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Diarrhea in Babies: Know It Well!

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When it comes to your baby, everything becomes dangerous. It’s true especially if you’re a new parent. You may consider everything as threats for your loved one, whether it’s from the outside or the inside, and her stool is one of them. If you look at your baby stools, the texture is soft and loose. It appears that way when she poops normally. However, if the stools become watery, this can be a sign of diarrhea.

What causes diarrhea?

Diarrhea can be caused by bacteria. Usually, the bacteria is transferred through food and water that are not really hygienic. Changing her diet from breast milk or formula milk to another food can also cause diarrhea. Other factors are a virus, parasites, or food intolerance.

The main sign if your baby is having diarrhea is the texture of the stool and how frequent your baby is pooping.

If you’re breastfeeding, normal stools will have a light yellow color. The texture is soft, or even runny. The stools also contain seedy-like objects. Pale yellow baby poop is what you will see if you give her formula milk. Also, the texture of the stools will be like your favorite peanut butter.

Moreover, babies can poop more often than an adult, even when they are healthy. Sometimes after every feeding, you can find stools on her diaper. That’s how frequent they poop.

Now when something is wrong with her stomach, the texture becomes more watery and she can poop twice as frequent as before.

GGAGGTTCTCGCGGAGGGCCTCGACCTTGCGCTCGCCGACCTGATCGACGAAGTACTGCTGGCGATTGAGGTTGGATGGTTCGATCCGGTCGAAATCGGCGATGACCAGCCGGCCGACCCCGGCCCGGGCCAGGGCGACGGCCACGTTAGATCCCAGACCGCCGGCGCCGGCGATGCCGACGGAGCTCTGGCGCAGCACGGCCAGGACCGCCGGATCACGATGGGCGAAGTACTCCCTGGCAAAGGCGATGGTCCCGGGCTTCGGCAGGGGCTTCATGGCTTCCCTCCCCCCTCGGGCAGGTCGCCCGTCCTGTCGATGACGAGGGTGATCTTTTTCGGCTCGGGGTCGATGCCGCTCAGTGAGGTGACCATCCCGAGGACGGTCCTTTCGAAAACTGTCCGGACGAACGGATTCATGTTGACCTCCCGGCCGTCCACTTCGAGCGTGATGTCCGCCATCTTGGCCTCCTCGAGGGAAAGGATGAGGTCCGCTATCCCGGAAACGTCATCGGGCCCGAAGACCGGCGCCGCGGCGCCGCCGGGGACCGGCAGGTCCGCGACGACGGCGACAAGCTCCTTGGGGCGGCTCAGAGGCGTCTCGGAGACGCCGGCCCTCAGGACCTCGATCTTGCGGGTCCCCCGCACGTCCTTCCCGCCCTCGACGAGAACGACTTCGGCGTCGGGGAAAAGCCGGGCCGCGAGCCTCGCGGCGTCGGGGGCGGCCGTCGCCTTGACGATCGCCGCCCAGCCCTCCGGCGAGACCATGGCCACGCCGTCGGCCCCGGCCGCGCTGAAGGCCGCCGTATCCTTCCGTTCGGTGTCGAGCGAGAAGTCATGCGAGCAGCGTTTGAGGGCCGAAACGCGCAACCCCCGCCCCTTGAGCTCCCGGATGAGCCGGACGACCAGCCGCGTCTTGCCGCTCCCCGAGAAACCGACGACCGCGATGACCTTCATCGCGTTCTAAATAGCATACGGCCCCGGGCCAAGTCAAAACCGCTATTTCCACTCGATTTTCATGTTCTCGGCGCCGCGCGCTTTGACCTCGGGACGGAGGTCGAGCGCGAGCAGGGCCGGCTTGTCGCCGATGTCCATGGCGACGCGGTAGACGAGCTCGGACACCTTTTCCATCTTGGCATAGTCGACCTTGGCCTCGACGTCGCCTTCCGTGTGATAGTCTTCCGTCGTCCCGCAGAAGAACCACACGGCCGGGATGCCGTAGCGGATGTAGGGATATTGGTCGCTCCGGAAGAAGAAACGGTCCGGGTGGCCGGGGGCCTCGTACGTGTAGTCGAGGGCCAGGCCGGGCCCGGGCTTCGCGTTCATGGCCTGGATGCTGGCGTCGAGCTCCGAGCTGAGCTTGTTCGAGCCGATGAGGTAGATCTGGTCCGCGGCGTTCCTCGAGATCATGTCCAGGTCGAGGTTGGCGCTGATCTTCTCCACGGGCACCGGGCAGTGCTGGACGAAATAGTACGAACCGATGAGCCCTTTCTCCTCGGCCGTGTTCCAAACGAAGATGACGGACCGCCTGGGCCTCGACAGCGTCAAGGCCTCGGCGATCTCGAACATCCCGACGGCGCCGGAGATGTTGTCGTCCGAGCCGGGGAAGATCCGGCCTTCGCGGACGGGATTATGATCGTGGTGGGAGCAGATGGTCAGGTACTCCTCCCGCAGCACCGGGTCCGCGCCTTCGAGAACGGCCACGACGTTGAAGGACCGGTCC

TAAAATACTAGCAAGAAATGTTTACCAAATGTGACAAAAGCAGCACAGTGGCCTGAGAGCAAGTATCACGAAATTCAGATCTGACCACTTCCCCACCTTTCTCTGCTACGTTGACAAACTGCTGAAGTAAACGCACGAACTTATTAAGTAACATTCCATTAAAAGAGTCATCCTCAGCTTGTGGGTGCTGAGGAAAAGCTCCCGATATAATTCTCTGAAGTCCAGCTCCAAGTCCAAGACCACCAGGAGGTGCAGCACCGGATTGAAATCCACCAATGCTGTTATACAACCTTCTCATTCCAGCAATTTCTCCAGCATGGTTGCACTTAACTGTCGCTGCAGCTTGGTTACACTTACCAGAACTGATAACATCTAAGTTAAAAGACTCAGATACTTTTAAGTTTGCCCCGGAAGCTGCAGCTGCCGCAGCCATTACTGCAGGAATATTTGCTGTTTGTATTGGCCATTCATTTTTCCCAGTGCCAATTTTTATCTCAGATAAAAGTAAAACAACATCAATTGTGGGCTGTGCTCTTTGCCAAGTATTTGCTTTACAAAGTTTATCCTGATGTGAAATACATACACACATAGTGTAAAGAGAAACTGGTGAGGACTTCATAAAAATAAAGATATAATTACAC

Effects of diarrhea

Diarrhea makes your baby quickly dehydrated. Because she releases too much water through the stools, she loses water and minerals that are called electrolytes. Therefore, you have to immediately replace the liquid inside her body through breast or formula milk.

Treating diarrhea

Diarrhea usually lasts from several days to two weeks. Unfortunately, there is no point in treating diarrhea in your babies to make her healthy more quickly. What you can do is to keep her hydrated and not to lose too much water.

The most organic and healthy source you can give to her is breast milk. Breastfeeding your baby helps her to recover the water that she releases through her stools.

If she still looks thirsty after you breastfeed her, ask your doctor if you can give her Pedialyte or Infalyte, which can give her extra liquids that contain electrolytes. Just give her two tablespoons of Pedialyte or Infalyte every 30 to 60 minutes.

Please keep in mind that you cannot give your baby anti-diarrhea medicine unless your doctor approves it.

Besides dehydration, another thing that you have to notice is her diaper. Releasing stools frequently means that her diapers get wet easily. If you don’t pay attention to this, the soiled diaper can irritate your baby’s skin, thus, causing a diaper rash.

Therefore, you may want to change her diapers quite often. Check periodically whether the rash is there or not.

To prevent irritation, you can use a diaper ointment after every change. It can be soothing and protect your baby’s skin from the unwanted rash.

When to see a doctor

It’s unnecessary for you to take your baby to a doctor unless she:

  • is 3 months old or younger
  • has a high temperature
  • is vomiting for more than 24 hours
  • has dry and sticky mouth
  • has not peed for 3 or more hours

You may be scared at first and not know what to do. But in this situation where you learn more about your baby’s condition, you will have more understanding what’s normal and good for your baby. Sickness is a natural condition that human experiences. You just have to be patient and give everything she needs.

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